Economic Sector

Last updated: Thursday, February 21, 2019


US-China Trade War: Challenges and Opportunities for Vietnam

Posted: Friday, September 28, 2018

The trade war between the US and China has kept on escalating with many complicated developments, and is difficult to predict. The war between the two world powers has a great impact on the world economy, including Vietnam.

China's trade surplus with US in 2017 increased 13 per cent from the previous year to US$288 billion. Such rapid growth has led to an investigation and the results show that China has engaged in a series of unfair policies and practices related to US intellectual property and technology.

Thus, with the expectation of reducing the trade deficit and creating more jobs, as well as strengthening national security, on September 17, US President Donald Trump intensified his trade war with China by imposing a tariff of 10 per cent on US$200 billion worth of Chinese goods and those duties will increase to 25 per cent at the beginning of 2019. In response to the US moves, on August 3, China announced new plans to put tariffs from five per cent to 25 per cent on US products worth US$60 billion if President Trump would not intend to stop trade protectionism.

Impact on the Vietnam’s economy
According to economists, the US-China trade war not only affects their economies significantly, but also disrupts the world economy and has a great impact on the Vietnamese economy.

With open economic policy, Vietnam has to face many risks when the world economy is affected by the US-China trade war. Furthermore, because these are also the two largest trading partners, this will impact the Vietnam’s economy directly and much faster.

According to Dr Pham Tat Thang from Institute for Industry Policy and Strategy, Ministry of Industry and Trade, Vietnam is adjacent to China, so when the domestic goods are restricted to enter US, they will have to find ways to reach other markets, in which, the easiest ones are the countries which share the border line through both official and unofficial cross-border trade. This will cause a great competition pressure on domestic goods.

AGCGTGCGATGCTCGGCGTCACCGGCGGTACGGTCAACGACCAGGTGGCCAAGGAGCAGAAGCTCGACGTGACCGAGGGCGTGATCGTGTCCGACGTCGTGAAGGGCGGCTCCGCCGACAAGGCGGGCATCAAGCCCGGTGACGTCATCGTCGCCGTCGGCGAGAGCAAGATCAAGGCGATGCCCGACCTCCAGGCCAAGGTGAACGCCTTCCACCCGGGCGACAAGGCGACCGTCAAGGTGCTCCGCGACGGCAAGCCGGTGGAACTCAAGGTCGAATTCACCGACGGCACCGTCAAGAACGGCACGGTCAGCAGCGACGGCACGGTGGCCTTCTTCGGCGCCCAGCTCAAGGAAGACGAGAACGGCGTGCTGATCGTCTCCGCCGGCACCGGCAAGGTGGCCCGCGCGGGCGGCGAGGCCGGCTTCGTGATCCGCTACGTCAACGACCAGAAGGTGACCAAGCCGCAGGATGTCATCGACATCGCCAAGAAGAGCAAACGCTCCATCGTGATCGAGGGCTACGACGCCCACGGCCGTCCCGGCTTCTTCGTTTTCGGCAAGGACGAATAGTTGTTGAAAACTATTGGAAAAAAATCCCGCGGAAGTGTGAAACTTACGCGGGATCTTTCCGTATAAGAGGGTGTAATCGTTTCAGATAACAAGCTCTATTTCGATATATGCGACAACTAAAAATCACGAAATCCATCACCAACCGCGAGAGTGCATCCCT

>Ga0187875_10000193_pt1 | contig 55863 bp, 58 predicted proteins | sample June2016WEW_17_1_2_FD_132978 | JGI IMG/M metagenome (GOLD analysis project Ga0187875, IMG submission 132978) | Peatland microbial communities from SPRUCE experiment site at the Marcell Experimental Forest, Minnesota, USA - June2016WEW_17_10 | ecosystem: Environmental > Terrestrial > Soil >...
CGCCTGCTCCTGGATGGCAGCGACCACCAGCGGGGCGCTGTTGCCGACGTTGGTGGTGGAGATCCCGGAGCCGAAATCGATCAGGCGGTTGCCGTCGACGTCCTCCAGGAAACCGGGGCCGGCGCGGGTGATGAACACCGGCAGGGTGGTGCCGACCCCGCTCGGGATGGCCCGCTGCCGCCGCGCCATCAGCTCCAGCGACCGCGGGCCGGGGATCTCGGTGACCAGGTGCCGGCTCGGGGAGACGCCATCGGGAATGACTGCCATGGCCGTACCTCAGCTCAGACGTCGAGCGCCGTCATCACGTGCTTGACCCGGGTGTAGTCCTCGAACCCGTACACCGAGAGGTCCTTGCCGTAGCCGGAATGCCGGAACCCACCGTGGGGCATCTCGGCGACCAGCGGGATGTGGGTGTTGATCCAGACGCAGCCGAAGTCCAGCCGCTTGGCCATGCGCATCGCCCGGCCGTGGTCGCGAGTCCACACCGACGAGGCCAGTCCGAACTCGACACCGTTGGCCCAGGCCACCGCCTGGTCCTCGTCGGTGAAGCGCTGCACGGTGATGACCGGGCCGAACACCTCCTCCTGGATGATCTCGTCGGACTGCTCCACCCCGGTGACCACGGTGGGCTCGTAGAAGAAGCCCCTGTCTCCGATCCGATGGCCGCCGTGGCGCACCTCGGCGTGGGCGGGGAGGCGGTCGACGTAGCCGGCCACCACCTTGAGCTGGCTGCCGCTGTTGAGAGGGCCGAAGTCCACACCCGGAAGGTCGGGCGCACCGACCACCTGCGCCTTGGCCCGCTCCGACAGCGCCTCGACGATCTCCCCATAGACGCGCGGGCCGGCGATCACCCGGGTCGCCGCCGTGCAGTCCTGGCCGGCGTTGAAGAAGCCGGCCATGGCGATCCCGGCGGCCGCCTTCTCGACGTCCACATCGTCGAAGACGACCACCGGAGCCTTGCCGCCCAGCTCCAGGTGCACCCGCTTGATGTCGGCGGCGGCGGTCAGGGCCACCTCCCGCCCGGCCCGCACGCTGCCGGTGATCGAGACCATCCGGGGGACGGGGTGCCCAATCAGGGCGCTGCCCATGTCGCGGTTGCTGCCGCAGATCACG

On the other hand, the stagnant Chinese production also affects the demand for imported raw materials from Vietnam. That is not to mention that some products of China are disguised as Vietnamese goods to export to the US to influence the prestige of Vietnamese goods.

Dr Tran Toan Thang, Director of the World Economic Affairs Department of the National Centre for Socio-Economic Information and Forecasting (NCIF), said that the US-China trade war had hit Vietnam in early 2018 and will peak in the period 2020-2021. In particular, in 2018, the trade war of the two powers reduced Vietnam's GDP by 0.03 per cent. This amount will increase to 0.09 per cent in 2019, to 0.12 per cent and 0.15 per cent in 2020-2021 and 2022, respectively.

It is estimated that the size of Vietnam's economy in 2017 is VND5,000 trillion (US$210 billion) . If average growth is 6.5 per cent in five years from 2018, the size of the economy will reach about VND6,850 trillion (US$290 billion) by 2022.